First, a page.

Biomedical and Electrical Engineer with interests in information theory, evolution, genetics, abstract mathematics, microbiology, big history, Indieweb, and the entertainment industry including: finance, distribution, representation
Jeremy, congrats on owning your reading! I'd recently seen your note about using reading.am, but I've been on holiday and not had a chance to get back to you.
In general it seems like you've found most of the salient pieces I liked about it. For the record these include:
* I like the idea of "bookmarking" everything I'm reading as I read it. Even for things I don't quite finish, I often will want to know what the thing was or how to easily find it at a later date.
* It has an easy to use desktop bookmarklet that makes the friction of using it negligible. (On mobile I use the ubiquitous sharing icon and use my account's custom email address to email links to my account which is quick enough too.)
* Its RSS feed is useful (as you've discovered), but I've integrated it into my WordPress site using IFTTT.com for porting the data I want over. In my case I typically save the post as a draft and don't publicly publish everything that my lesser followed reading.am account does. Generally once a day I'll look at drafts to add some notes if necessary, or do some follow up reading/research (especially when I've read something interesting via mobile and didn't have the time), and then publish a subsection of the captured reads as public.
I've filed an issue with the developer to see if he'd include the comment data within Reading.am into the RSS feed so that it could be included in the passed data, so that when commenting there, the commentary could also be passed across to my site as well.
While I typically prefer to default to POSSE when I can, this PESOS workflow is generally acceptable to me because it required very little effort and I like having the drafts to determine which I should post publicly/privately as well as for a nudge on potential follow up for some of what I've read.
One other small thing I had done was (via plugin) to have any links on my site auto-post to the WayBackMachine on archive.org as I read/post them that way there's a back up version of what I'd read so that in the future copies are available even if the site goes down at a future date. I suspect you could do this with a simple POST call, an example of which I think is documented in the wiki.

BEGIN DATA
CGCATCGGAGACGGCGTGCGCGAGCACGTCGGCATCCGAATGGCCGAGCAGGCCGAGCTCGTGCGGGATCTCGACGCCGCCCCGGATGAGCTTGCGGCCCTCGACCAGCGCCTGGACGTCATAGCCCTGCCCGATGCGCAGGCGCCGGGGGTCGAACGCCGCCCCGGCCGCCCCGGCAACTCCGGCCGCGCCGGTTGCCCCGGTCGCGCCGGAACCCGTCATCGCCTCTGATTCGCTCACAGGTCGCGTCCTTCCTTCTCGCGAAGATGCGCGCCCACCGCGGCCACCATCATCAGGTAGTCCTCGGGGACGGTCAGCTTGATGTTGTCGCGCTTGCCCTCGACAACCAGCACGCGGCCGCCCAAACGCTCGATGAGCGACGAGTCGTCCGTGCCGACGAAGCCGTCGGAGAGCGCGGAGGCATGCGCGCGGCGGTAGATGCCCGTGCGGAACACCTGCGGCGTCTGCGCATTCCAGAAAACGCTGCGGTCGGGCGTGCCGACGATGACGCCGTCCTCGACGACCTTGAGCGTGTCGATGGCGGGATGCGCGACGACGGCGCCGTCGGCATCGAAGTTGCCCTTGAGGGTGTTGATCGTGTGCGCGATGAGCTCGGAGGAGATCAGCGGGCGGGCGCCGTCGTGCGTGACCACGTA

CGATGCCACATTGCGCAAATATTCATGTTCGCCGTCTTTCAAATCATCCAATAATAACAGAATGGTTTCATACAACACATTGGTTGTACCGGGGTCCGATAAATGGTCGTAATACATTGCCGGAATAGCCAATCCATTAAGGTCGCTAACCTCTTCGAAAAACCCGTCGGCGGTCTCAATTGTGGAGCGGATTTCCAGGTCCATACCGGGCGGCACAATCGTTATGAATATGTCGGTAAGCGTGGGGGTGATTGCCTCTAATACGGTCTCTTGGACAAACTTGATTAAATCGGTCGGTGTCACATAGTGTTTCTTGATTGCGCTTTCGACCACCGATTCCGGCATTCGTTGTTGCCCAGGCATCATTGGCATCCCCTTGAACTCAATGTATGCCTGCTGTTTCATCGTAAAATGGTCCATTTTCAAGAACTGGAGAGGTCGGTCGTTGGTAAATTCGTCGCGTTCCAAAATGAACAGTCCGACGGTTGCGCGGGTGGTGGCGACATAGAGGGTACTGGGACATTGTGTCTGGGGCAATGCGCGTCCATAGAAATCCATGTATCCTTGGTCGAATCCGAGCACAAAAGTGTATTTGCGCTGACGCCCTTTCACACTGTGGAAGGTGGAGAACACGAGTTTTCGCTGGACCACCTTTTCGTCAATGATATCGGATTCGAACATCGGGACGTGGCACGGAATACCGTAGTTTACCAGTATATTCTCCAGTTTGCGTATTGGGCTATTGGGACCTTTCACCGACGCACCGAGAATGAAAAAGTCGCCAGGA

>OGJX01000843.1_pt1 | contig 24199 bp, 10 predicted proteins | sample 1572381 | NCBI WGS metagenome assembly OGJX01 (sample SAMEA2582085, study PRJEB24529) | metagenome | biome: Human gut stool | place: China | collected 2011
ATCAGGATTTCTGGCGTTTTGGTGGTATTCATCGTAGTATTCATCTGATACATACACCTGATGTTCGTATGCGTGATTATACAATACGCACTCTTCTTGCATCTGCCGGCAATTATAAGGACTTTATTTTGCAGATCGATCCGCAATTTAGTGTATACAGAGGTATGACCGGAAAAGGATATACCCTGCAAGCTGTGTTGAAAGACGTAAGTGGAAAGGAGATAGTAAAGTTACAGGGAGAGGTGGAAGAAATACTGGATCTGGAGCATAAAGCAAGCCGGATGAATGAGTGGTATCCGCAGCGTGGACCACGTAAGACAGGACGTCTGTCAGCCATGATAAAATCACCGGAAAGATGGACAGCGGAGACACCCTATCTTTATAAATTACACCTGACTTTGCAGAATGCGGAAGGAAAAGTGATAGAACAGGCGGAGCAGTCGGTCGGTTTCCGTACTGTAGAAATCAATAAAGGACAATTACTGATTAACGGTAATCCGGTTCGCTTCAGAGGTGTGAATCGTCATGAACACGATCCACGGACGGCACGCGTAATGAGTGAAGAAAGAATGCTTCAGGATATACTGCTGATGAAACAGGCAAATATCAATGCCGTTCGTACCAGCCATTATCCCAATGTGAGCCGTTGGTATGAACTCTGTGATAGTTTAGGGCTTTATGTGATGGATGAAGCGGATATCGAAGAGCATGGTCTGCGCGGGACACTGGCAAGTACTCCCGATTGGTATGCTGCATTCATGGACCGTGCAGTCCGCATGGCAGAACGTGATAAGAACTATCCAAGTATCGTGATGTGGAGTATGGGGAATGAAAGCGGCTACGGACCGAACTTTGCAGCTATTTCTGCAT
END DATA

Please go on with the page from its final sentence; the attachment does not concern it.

As a subtle tweak you may wish to take a look at https:/
I know you're always saying that you're not a developer, but you've puzzled out a regex filter, implemented it, and posted it to your site for others to benefit. I would submit that you could now proudly wear the title even if you have no intention to do it professionally. Neither of us may be at the level of people like aaronpk or snarfed, but then, really, who is?
I also love that you've got a Webmention form set up, working, and looking great. Congratulations! If you want a small challenge, perhaps you could massage it to create a Grav plugin so others could easily implement it? If you want less challenge (and obligation for support), perhaps submit what you've got as an issue to the Grav Webemention plugin https:/
Congratulations again Mr. Developer!
Colin and David, I've been a long time Feedly user myself and certainly feel your pain. (And in particular, I'm a bit irked that I can't seem to get Feedly to discover alternate RSS Feeds being broadcast from my site to provide consumers with more options about what content they'd like to consume from my site, see also: http:/
While slowly hacking away at IndieWeb philosophies, one of the big issues I've always hated was using an outside feed reader that wasn't directly integrated into my own site. I've played around a lot with woodwind.xyz which has some great IndieWeb features, but doesn't have the massive developer team behind it that Feedly does.
Recently while doing some alternate research I also came across the WordPress plugin PressForward that was originally designed for journalists and academics, but in short is actually a built-in RSS feed reader that you can self-host as part of your WordPress install. I've been loving its general functionality and also use it somewhat like a self-hosted version of Pocket/InstaPaper as well, so it serves multiple uses. While it may not have everything that Feedly does, it's incredibly functional, and better, it's open on Github with lots of documentation, so you could potentially add the features you want. I've written a bit more about it (including some useful links) here if you'd like to explore it a bit more: http:/
Like both of you, I'm always eager to hear of other options should you come across them.
Single Div Drawings with CSS ★ Mozilla Hacks – the Web developer blog https:/
Updated and works wonderfully! Thanks. (I was worried it would be worse as I've heard from colleagues that IG has been pulling developer API access recently.)
Given the philosophy behind this plugin and your Twitter plugin, I thought I'd take a moment to mention http:/
There is a suite of related plugins (see http:/
If you're interested and free this weekend, they're streaming a big annual meeting from Portland http:/
Drupal & #IndieWeb? @KevinMarks I'm making plans for @LADrupal #DrupalCamp in 2 weeks & was considering a #BoF session to introduce people to the movement.
I've dabbled in #IndieWeb for a while via WordPress and @WithKnown, but I'm curious if anyone can give me some advice/help/pointers with logistics from the IndieWebCamp side? It's been a while since there was something in the LA area (http:/
Is there anyone in the area who's available August 29th (preferably) or 30th that would like to join me in doing this?